What was something you learned or something you took away from this experience?

It’s just water under the bridge, a thing of the past. Now I’ve been retired for almost 28 years now, so just keep marching forward.  When I first came home I thought about how spoiled the Americans were. We have so much and we just take everything for granted, and sometimes I think we need to stop and take time, and appreciate what we do have. We get to go to sleep every night and get up every morning, don’t have to be looking over your shoulder. You go to school, you go to work, you can do whatever you want to do; a lot of countries don’t have that. We gotta really be thankful for what we have.

What does it mean to you that so many people are coming together to read and talk about a book about the Vietnam war?

I think a lot of guys who were over there are probably really grateful that a story like theirs is finally being heard. It’s not like today when those boys who come back from Iraq and stuff and they can talk about what they saw and what happened. We didn’t do that. When I got back from Vietnam it was like those two years didn’t exist. We didn’t talk about it – we kept our heads down and our uniforms hidden. A lot of people don’t know what happened in Vietnam because of that, none of the boys coming back talked so no one knew. I think it’s great that our stories are finally being told, and young people are willing to listen.

Bruce M. Bullock U.S. Army Retired

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The Stories We Choose to Tell: How Do They Shape Us?

Through collaboration with our area high schools and middle schools throughout the Ottawa area, we were able to showcase a variety of videography, photography, text and audio recordings at the Holland Armory, which represented the way that the act of story-telling influences the way that we understand and perceive ourselves and others.

Thank you to all who joined us!

When we can join together in a way that transcends age and builds community, we often find that we grow with one another in an unexpected way.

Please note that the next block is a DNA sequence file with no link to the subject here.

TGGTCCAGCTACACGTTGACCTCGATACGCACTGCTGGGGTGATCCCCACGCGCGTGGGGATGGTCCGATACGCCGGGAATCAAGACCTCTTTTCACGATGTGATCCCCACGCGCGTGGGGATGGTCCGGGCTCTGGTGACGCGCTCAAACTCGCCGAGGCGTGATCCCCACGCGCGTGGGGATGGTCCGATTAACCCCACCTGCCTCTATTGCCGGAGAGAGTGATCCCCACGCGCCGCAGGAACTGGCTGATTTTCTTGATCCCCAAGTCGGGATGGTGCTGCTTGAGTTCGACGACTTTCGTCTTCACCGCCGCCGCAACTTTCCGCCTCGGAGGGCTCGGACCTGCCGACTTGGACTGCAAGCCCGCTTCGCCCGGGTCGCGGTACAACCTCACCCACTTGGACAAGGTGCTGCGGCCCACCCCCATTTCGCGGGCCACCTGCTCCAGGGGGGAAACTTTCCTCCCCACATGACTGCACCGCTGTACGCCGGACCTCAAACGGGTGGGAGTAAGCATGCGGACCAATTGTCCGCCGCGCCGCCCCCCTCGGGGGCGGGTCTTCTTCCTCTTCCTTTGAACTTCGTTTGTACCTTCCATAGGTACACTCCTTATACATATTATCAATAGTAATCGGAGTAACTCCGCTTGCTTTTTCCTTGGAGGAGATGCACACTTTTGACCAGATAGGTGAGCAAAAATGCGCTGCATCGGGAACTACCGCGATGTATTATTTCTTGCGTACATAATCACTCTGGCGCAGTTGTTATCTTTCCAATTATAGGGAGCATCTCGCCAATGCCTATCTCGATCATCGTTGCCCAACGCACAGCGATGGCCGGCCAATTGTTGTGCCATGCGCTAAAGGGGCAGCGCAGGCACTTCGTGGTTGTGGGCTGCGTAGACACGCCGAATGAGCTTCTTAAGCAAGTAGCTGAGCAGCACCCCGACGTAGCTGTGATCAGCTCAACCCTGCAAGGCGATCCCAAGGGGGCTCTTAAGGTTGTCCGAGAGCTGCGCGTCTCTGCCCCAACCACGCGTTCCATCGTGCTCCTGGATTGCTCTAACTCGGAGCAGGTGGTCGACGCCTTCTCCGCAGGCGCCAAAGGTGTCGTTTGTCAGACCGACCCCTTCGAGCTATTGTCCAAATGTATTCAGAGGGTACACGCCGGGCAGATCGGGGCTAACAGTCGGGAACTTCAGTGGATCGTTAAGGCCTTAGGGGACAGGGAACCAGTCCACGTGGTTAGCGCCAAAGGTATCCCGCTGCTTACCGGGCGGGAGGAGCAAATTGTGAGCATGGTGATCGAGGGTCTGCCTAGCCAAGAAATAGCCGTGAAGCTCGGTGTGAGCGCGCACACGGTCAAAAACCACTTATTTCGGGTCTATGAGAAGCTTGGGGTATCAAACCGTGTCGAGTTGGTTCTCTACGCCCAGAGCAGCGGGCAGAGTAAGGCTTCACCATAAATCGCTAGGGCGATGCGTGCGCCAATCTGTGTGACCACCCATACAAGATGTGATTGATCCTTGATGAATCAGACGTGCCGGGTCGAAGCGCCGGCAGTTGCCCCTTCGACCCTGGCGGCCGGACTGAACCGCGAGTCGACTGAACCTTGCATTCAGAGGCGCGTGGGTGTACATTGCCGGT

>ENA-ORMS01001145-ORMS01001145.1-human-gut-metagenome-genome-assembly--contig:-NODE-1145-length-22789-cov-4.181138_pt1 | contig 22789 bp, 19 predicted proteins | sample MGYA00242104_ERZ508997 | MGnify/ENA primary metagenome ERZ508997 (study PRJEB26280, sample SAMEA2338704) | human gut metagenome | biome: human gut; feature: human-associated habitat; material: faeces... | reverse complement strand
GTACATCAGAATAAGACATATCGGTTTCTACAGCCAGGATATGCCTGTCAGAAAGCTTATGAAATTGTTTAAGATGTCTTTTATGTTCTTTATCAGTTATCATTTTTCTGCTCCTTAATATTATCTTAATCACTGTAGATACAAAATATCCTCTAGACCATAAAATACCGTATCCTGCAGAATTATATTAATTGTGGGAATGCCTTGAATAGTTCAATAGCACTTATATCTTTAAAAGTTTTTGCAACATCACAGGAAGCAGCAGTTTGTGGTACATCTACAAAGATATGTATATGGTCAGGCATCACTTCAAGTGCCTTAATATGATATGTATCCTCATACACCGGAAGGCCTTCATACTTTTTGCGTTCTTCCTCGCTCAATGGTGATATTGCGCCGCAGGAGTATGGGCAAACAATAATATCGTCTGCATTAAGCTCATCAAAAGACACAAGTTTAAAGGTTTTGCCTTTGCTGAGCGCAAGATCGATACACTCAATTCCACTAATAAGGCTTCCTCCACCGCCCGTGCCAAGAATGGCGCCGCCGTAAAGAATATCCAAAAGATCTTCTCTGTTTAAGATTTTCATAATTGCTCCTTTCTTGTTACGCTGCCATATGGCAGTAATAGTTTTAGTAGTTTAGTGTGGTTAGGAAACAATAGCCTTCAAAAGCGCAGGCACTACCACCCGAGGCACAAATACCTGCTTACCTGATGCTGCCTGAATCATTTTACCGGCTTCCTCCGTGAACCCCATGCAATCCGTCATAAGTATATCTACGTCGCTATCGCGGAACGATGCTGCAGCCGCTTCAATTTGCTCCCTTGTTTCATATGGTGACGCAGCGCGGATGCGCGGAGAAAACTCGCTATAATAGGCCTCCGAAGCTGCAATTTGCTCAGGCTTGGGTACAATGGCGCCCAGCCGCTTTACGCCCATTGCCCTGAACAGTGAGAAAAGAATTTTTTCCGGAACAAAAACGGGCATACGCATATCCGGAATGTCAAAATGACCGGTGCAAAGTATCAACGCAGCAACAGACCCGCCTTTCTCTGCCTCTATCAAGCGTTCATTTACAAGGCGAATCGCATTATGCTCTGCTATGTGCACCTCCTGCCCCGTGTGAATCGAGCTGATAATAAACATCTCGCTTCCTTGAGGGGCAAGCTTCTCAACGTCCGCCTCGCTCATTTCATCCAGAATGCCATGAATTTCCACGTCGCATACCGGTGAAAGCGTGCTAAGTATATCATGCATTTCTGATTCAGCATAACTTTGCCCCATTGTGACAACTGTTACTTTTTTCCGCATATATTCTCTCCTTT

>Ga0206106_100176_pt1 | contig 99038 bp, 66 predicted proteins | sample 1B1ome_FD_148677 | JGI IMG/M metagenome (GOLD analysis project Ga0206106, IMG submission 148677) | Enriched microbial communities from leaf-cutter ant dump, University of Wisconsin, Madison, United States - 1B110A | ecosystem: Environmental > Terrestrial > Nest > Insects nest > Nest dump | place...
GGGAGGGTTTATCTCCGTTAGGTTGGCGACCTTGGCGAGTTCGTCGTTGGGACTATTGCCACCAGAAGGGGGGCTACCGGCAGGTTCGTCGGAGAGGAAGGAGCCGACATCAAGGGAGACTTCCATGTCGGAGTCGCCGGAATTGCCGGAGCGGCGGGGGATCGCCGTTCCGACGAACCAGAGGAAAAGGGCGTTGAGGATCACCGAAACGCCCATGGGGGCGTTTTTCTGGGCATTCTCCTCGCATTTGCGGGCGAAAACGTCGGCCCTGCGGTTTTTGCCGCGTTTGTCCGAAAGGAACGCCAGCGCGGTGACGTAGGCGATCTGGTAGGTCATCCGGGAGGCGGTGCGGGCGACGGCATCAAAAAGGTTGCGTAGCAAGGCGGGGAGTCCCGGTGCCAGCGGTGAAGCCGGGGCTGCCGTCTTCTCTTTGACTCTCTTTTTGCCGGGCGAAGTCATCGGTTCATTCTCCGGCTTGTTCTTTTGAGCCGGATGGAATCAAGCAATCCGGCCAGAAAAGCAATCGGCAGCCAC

Join us next week for more events and book discussions!

Veteran’s Day Memorial at The Commons of Evergreen

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It was great to see you all at The Commons of Evergreen last night as The Holland Area Veterans Council presented their Annual Veterans Day Program.

Thank you to the Holland American Legion Band for playing music.

In addition, it was humbling to see the Michigan Vietnam Wall memorial on display at The Commons of Evergreen, naming 2,648 men and women who made the ultimate sacrifice in the Vietnam War.

Over 22 veterans from the Vietnam War were able to attend, as well as many others who served in the wars throughout our history.

Over 300 people attended the event tonight.

See you Friday at the Holland Armory for area middle school and high school’s exhibition of “The Stories We Choose to Tell: How Do They Shape Us?”

“A Musical Journey to Vietnam with Van-Anh Vo”

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It was great to see all those who attended the event “A Musical Journey to Vietnam with Van-Anh Vo” at St. Francis de Sales last night.

As an Emmy award-winning zitherplayer (among other instruments, as her biography states), the experience of hearing traditional music of North, Central and Southern Vietnam; Western collaborations; and her own composition using Vietnamese instruments alongside the Hope College jazz students and faculty was an event that was an encouraging way to see and feel a different part of Vietnam, which many of us are unfamiliar with.

Join us tonight at The Commons of Evergreen at 7pm for The Holland Area Veterans Council;s Annual Veterans Day Program presentation.